Two men stand outside at a press conference at a homeless housing site in San Jose
San Jose Mayor Matt Mahan and State Sen. Josh Becker at Evans Lane, an interim housing site in San Jose, on March 4, 2024. Photo by Jana Kadah.

Legislation to streamline homeless housing development is making its way through the state Senate.

State Sen. Josh Becker has introduced Senate Bill 1395 to speed up the time it takes to build temporary housing in California. Becker is gathering support for his proposed legislation and came to San Jose on Monday to share his vision alongside Mayor Matt Mahan — calling the South Bay city the poster child of interim housing success.

“Over the last 12 months in the rest of the state unsheltered homelessness, people living on the streets, increased 10.3%,” Becker said. “In San Jose it has decreased 10.7%.”

If passed, SB 1395 will allow cities like San Jose to build faster and cheaper sites to shelter unhoused people. It will put into law that temporary, single-room housing is eligible for streamlined zoning, that bypasses CEQA and other red tape approval processes. The bill will also extend the Shelter Crisis Act and the Low Barrier Navigation Center laws which allows local governments to use emergency powers to provide services and housing to homeless communities.

Becker said San Jose has been one of the few local governments to successfully curb the number of homeless people living on the streets and in creeks because it has built several temporary housing sites — places that give homeless residents a private room and bathroom, coupled with supportive services to help them move into permanent housing.

Officials spoke at Evans Lane, a six-acre site with 49 temporary homes — converted shipping containers — that house about 50 families. The project came online in 2021 and is one of six San Jose temporary housing sites. To date the city has roughly 500 beds, with 784 beds in the pipeline — but San Jose wants more sites to help get its 4,400 unsheltered homeless residents off the streets.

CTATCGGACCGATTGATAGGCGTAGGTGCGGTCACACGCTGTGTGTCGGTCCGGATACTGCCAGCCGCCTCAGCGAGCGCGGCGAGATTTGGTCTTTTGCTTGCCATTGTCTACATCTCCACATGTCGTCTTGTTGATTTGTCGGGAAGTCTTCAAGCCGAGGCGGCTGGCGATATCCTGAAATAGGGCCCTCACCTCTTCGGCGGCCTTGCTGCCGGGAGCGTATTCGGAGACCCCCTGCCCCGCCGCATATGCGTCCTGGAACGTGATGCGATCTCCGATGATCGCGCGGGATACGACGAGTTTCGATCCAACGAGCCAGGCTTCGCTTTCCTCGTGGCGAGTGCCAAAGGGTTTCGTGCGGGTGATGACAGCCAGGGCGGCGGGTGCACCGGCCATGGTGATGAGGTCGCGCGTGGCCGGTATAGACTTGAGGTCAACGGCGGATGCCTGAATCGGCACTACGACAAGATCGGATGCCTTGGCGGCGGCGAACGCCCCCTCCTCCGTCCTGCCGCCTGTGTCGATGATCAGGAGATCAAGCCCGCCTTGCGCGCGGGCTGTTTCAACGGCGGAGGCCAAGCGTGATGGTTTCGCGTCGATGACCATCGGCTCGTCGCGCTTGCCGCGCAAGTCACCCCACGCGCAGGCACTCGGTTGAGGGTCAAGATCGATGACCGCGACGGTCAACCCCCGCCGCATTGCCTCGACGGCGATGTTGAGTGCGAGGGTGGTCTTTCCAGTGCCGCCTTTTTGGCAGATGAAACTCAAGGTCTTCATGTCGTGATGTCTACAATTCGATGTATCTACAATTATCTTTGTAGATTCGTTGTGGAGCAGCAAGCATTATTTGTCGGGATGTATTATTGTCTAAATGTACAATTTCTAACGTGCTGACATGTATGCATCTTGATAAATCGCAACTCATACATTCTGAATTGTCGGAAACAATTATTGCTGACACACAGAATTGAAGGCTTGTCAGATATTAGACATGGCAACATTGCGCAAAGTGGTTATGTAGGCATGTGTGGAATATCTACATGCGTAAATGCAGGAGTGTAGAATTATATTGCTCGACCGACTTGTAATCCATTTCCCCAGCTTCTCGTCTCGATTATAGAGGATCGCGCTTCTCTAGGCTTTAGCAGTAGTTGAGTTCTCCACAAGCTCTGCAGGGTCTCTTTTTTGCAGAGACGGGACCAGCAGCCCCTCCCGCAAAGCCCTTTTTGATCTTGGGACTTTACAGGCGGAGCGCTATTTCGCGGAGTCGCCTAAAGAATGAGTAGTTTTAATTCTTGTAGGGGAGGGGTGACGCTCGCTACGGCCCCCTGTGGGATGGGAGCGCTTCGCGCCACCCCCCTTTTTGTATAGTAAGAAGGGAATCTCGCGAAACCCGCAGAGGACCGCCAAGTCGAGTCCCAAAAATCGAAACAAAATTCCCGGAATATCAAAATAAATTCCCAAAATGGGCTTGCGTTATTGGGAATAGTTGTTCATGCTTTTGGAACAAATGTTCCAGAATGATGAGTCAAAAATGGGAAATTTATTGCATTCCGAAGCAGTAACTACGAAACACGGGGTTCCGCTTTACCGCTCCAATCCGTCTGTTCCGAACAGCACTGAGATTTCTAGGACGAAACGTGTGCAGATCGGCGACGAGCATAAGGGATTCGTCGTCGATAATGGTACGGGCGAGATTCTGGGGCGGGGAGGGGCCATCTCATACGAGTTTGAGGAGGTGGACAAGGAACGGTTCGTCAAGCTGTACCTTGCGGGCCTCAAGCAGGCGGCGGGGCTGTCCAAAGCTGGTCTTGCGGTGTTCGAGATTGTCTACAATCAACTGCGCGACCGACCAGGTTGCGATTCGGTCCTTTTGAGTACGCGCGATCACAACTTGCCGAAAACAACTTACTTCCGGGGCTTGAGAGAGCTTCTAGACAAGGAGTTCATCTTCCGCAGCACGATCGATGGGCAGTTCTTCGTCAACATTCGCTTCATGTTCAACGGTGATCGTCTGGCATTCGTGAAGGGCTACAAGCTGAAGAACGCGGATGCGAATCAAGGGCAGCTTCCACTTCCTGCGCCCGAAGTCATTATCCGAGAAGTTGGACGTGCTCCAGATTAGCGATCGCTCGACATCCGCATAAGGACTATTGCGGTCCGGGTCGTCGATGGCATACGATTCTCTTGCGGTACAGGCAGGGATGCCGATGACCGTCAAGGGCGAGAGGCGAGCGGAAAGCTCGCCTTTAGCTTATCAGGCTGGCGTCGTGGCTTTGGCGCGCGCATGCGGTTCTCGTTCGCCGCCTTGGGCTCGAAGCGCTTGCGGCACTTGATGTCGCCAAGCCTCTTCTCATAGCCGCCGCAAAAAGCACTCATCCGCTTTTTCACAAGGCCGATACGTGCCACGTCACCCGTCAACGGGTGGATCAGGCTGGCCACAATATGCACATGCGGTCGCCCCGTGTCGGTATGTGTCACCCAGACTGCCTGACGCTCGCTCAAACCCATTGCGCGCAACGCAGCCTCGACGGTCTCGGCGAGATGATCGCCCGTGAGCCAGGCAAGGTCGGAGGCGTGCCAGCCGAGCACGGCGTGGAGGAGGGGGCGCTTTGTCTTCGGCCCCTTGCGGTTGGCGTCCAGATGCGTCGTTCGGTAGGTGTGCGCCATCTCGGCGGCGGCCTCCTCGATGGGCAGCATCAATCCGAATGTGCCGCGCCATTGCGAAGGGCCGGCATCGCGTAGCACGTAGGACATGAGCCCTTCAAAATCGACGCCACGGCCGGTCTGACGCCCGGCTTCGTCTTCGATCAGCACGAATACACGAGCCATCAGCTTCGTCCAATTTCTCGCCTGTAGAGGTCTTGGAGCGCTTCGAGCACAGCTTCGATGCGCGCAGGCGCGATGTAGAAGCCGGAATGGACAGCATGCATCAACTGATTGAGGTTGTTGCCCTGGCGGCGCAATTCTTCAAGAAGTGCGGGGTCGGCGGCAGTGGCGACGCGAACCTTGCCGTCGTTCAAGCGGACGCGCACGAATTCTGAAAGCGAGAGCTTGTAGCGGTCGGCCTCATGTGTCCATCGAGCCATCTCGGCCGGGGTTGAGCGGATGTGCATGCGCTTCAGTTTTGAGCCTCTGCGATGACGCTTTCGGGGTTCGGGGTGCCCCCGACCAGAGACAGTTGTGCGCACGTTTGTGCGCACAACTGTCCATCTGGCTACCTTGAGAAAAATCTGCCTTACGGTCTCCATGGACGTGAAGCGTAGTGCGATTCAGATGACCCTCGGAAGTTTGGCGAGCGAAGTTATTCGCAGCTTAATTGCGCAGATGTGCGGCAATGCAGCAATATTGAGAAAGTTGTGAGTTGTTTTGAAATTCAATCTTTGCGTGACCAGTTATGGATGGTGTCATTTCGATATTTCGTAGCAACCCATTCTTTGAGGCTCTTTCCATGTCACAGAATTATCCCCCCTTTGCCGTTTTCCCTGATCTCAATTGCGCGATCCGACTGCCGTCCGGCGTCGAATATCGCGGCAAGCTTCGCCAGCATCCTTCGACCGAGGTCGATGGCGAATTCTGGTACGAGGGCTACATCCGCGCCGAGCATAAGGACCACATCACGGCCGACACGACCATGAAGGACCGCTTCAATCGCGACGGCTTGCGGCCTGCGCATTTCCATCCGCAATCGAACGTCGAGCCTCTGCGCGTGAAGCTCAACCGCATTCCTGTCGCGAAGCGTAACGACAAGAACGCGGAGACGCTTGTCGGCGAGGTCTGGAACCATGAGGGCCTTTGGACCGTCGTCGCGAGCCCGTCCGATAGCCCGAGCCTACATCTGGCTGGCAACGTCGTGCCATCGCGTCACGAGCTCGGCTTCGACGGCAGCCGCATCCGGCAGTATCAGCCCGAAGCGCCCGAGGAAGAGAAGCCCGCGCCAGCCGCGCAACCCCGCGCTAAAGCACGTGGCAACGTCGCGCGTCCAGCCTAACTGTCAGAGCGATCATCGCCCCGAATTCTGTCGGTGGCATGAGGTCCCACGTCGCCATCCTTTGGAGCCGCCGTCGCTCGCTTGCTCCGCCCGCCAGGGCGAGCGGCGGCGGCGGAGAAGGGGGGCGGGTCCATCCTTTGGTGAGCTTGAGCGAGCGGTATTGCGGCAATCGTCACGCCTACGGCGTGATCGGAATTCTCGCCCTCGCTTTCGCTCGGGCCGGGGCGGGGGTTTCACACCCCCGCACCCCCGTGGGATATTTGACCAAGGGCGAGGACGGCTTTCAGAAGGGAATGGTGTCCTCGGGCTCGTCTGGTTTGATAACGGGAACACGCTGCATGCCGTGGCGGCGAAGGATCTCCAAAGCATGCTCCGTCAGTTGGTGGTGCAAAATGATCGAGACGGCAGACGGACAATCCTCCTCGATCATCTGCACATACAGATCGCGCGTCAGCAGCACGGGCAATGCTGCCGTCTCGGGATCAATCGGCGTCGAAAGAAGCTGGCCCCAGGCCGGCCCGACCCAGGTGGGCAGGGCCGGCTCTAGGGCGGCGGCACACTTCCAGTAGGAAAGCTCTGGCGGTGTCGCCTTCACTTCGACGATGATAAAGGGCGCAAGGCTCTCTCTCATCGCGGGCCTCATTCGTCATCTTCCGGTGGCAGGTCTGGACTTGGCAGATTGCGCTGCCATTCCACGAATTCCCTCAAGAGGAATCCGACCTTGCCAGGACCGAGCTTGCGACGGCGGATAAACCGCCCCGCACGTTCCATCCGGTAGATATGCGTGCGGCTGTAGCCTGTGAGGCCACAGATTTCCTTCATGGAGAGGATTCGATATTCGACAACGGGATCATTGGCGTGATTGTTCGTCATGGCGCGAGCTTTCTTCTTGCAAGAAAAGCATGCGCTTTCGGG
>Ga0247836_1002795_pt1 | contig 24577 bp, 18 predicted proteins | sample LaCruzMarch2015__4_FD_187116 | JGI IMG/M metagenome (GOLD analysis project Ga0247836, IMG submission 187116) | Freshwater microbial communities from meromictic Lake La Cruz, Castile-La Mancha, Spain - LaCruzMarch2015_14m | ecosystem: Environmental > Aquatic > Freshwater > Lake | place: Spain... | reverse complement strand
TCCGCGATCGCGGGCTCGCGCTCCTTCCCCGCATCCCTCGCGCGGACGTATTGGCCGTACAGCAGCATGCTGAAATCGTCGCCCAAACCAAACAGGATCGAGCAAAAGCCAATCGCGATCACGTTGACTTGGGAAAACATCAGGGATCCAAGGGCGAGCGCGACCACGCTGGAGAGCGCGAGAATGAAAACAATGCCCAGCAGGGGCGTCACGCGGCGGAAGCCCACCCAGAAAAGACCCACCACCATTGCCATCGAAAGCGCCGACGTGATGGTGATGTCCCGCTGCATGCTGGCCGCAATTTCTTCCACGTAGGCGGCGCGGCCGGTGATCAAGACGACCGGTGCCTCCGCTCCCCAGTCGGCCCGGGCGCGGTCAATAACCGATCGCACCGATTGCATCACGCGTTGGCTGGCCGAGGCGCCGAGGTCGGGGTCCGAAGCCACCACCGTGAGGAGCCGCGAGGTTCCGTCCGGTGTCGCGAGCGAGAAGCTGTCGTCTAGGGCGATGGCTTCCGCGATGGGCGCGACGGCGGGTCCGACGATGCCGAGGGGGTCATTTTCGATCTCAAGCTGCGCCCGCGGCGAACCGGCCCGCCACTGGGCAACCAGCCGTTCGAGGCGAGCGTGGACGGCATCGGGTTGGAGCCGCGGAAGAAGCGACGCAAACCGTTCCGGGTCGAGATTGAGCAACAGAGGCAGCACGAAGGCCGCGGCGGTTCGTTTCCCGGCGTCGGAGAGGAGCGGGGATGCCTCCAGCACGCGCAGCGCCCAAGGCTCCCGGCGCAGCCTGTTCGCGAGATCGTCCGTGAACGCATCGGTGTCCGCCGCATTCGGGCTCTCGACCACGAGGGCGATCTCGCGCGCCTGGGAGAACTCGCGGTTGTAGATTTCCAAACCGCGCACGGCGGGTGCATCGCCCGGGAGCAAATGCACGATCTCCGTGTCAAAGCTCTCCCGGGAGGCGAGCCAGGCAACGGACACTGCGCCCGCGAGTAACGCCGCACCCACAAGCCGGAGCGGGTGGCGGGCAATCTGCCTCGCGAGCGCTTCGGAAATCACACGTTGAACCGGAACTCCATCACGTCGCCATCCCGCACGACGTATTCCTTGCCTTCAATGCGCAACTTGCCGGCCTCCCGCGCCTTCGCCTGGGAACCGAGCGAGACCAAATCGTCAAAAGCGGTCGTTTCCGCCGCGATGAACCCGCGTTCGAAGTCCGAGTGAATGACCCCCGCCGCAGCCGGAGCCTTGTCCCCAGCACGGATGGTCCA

“These are our most vulnerable neighbors. These are neighbors who in many cases have been chronically homeless and traumatized, have struggled with behavioral health challenges and underemployment,” Mahan said. “We’ve kept seven out of 10 people in the last three years housed and nearly half graduated to permanent housing solutions, which is quite an accomplishment and far more effective than we’ve seen from comparable types or other types of shelter solutions across the country.”

The bill will likely face pushback from some advocates who argue the root cause of homelessness is the lack of affordable housing — and until that is addressed, temporary housing is just a Band-Aid.

It’s a similar debate San Jose had last year during the budget process, where Mahan wanted more dollars to be spent on immediate solutions, while others wanted money for affordable housing development. The San Jose City Council found a compromise that saved most dollars for permanent housing.

Becker said while affordable housing is the main solution, there need to be humane solutions in the interim to, at the very least, get people off the streets.

“California cannot continue to rely on old and failing tactics to address our housing crisis,” Becker said. “The longer people languish on the streets, the less likely it is they’ll be able to return to self-sufficiency. With the development of opportunity housing, we can put a roof over the heads of our unhoused neighbors so that they can get back on their feet and on track toward permanent housing.”

The bill has already received support from San Francisco Mayor London Breed, the Bay Area Council and SPUR, a local nonprofit public policy organization.

“It’s time to bring people indoors and save lives,” Jim Wunderman, president and CEO of the Bay Area Council, said. “Interim housing is proven, scalable, and the best near-term solution to provide stability and dignity to California’s unsheltered population.”

Contact Jana at [email protected] or follow @Jana Kadah on X, formerly known as Twitter.

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